Bottlenose Dolphins are always an exciting sighting!

Anne Mary Schaeffer was at Manchester Beach when she spotted a half-dozen Bottlenose Dolphins.

Bottlenose dolphins by Anne Mary Schaefer

Bottlenose Dolphins, also called Bottle-nosed Dolphins or Gray Dolphins, are extremely intelligent. They seem to be fascinated with humans. They can grow to thirteen feet in length.

Here are a couple of photos of these dolphins, taken by Allen Vinson off of Walk-on Beach on The Sea Ranch.

Bottle-nosed Dolphins by Allen Vinson

Here these dolphins are surfing a wave.

Bottle-nosed Dolphins riding a wave by Allen Vinson

Thanks to Anne Mary and Allen for allowing me to share their photos with you here.

2 thoughts on “Bottlenose Dolphins are always an exciting sighting!

  1. Jeanne, these are very intriguing bottlenose dolphin photos. I am part of a team of dolphin researchers that has been cataloging the individual bottlenose dolphins in the San Francisco Bay and Marin and Sonoma County coasts. It would be great if we could get the full resolution photos to see if we could make a match to our catalog of 84 adults dolphins. We have never had a photo of a dolphin as far north as Mendocino before, but with the warm water off our coast lately, it does not surprise us.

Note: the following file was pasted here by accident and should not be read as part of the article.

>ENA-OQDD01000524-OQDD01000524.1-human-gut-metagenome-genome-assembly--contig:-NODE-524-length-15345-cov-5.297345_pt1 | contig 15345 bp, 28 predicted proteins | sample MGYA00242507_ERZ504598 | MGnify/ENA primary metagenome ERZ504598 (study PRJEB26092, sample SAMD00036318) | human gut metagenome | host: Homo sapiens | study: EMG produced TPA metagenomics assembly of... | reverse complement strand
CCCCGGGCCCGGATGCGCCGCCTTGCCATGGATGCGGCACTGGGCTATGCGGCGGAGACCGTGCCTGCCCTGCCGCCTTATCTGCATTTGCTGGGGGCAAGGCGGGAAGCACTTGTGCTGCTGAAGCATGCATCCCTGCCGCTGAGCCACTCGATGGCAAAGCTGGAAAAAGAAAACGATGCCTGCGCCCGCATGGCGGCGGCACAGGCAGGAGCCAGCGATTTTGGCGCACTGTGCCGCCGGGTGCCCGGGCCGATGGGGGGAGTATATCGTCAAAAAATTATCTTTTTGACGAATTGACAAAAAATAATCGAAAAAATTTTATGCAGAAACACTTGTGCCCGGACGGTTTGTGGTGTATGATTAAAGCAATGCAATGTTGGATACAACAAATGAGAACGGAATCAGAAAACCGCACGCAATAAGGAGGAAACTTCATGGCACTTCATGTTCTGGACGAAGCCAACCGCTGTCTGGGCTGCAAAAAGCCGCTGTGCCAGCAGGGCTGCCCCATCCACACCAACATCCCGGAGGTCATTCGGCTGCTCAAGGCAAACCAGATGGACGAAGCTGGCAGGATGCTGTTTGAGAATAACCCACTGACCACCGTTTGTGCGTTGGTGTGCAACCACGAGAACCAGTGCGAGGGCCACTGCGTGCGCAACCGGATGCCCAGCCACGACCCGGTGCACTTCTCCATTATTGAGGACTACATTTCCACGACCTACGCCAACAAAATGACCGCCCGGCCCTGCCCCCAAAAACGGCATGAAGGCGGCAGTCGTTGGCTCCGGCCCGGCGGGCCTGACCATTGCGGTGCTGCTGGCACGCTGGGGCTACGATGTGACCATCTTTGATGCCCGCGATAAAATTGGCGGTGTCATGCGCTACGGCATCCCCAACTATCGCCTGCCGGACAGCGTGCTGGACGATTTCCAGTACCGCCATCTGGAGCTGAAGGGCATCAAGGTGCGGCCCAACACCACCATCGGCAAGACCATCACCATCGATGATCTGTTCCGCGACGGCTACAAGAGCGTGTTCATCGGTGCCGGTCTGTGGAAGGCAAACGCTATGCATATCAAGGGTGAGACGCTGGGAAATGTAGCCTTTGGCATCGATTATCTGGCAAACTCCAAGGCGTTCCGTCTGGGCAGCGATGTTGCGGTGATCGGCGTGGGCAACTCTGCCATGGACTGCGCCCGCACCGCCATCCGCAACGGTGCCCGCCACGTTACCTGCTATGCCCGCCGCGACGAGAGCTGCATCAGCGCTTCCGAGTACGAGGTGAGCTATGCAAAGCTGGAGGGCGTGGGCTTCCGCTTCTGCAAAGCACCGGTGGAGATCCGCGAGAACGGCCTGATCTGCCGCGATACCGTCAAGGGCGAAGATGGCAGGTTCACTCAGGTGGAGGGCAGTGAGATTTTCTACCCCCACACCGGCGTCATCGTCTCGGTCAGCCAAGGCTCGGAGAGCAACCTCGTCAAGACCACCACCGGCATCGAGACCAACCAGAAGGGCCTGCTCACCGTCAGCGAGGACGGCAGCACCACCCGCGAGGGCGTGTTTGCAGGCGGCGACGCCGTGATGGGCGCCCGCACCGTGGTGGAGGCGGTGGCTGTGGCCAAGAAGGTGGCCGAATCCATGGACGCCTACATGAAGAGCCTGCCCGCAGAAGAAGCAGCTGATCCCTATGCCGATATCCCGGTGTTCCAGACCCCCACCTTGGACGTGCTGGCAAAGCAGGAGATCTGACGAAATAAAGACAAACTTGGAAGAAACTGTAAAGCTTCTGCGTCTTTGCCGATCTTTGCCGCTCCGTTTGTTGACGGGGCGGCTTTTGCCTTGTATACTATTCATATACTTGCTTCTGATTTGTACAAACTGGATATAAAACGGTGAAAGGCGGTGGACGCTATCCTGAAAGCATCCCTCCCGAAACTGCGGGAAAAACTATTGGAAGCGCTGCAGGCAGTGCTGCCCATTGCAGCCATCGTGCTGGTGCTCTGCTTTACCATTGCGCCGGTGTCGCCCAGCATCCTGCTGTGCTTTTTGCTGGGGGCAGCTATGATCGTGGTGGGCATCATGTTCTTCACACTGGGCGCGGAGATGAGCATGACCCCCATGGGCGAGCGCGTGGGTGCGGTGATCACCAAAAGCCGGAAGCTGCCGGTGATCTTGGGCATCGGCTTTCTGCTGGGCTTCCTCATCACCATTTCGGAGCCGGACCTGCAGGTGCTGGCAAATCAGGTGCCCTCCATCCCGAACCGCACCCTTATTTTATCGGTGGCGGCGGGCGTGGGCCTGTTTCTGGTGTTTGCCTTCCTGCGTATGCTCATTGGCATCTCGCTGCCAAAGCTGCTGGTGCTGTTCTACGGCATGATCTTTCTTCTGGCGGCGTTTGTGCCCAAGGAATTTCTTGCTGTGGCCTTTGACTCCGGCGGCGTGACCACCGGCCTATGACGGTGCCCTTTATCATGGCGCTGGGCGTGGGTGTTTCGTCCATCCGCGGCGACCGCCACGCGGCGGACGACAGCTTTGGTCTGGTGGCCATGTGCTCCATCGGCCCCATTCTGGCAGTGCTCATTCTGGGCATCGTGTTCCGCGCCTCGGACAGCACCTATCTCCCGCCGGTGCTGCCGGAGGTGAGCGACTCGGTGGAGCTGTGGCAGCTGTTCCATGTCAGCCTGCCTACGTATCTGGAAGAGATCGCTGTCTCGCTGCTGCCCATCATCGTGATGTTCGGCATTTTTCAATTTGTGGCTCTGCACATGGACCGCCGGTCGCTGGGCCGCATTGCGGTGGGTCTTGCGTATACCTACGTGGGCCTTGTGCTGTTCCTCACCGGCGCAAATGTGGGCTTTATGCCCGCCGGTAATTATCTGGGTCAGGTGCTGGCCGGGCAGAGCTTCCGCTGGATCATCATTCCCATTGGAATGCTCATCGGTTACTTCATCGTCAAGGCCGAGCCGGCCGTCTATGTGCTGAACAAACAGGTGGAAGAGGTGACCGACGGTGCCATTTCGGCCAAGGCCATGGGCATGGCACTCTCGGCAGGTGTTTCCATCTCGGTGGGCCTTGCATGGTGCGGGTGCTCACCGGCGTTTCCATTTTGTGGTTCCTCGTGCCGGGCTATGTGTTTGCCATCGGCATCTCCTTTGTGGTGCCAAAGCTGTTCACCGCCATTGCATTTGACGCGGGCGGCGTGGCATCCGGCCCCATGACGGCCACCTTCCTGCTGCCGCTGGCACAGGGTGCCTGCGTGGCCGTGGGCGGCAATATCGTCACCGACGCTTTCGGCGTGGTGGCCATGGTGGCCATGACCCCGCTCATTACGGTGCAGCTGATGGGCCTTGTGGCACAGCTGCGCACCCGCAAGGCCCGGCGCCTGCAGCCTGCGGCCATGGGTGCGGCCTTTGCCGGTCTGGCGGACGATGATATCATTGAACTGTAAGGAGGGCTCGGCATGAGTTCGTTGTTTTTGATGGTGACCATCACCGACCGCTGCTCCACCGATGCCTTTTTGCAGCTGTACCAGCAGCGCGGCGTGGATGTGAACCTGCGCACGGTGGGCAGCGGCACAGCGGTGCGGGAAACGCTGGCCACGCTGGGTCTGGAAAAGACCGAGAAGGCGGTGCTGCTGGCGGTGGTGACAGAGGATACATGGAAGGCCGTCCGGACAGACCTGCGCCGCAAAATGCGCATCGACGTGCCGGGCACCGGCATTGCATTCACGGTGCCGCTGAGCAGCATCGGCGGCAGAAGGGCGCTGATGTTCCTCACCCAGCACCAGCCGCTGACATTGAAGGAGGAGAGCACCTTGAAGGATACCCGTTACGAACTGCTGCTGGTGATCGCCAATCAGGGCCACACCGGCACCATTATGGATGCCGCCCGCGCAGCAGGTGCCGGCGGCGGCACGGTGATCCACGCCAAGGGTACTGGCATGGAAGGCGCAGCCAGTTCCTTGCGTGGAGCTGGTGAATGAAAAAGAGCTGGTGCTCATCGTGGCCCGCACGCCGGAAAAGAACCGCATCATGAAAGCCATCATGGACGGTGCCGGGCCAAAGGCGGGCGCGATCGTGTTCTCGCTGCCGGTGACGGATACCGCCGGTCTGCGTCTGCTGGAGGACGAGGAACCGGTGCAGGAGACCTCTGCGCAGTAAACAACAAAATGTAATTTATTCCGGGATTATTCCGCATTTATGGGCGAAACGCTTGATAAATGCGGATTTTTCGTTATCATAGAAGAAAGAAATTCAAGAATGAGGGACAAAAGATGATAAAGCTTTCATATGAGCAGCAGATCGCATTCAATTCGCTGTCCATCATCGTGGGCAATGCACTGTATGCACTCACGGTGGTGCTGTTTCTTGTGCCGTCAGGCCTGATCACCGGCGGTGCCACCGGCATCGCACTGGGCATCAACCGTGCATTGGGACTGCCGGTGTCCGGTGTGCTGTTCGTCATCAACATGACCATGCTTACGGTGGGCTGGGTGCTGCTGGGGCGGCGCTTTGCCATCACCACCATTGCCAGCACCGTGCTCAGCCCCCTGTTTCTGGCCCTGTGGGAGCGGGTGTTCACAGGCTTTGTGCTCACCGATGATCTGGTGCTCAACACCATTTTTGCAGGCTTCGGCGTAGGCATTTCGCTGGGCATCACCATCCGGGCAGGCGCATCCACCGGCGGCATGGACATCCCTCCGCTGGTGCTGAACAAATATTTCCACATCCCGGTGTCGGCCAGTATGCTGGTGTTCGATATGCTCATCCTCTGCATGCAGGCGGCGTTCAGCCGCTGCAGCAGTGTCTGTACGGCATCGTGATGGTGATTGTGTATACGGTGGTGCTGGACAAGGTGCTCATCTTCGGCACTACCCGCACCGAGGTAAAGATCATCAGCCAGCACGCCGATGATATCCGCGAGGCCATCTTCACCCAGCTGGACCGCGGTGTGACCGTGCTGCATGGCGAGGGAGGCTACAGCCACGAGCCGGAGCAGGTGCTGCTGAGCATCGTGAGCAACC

The story of the California coastal bottlenose dolphins is interesting. Before 1983, there were no coastal bottlenose dolphins of Northern California, but that year a big El Niño brought warm water and the dolphins up from Southern California. When the water cooled, the dolphins stayed, and took up residence in Monterey Bay. They have been slowly moving north in the years since then. By 2007 we were seeing them in San Francisco Bay. And now they are regular off Marin and Sonoma (to Bodega Bay). Almost all the individual dolphins we see here are known from Montery Bay, and a few of our local animals were originally seen years ago in San Diego. Fortunately, they live a long time...up to 50 years or more.

    Please contact me so that I can get the the dates of the photos, and if I can reach the photographers, we might learn more by comparing the unique dorsal fin silhouettes to see if we can recognize certain individual dolphins.

    Bill Keener
    Golden Gate Cetacean Research

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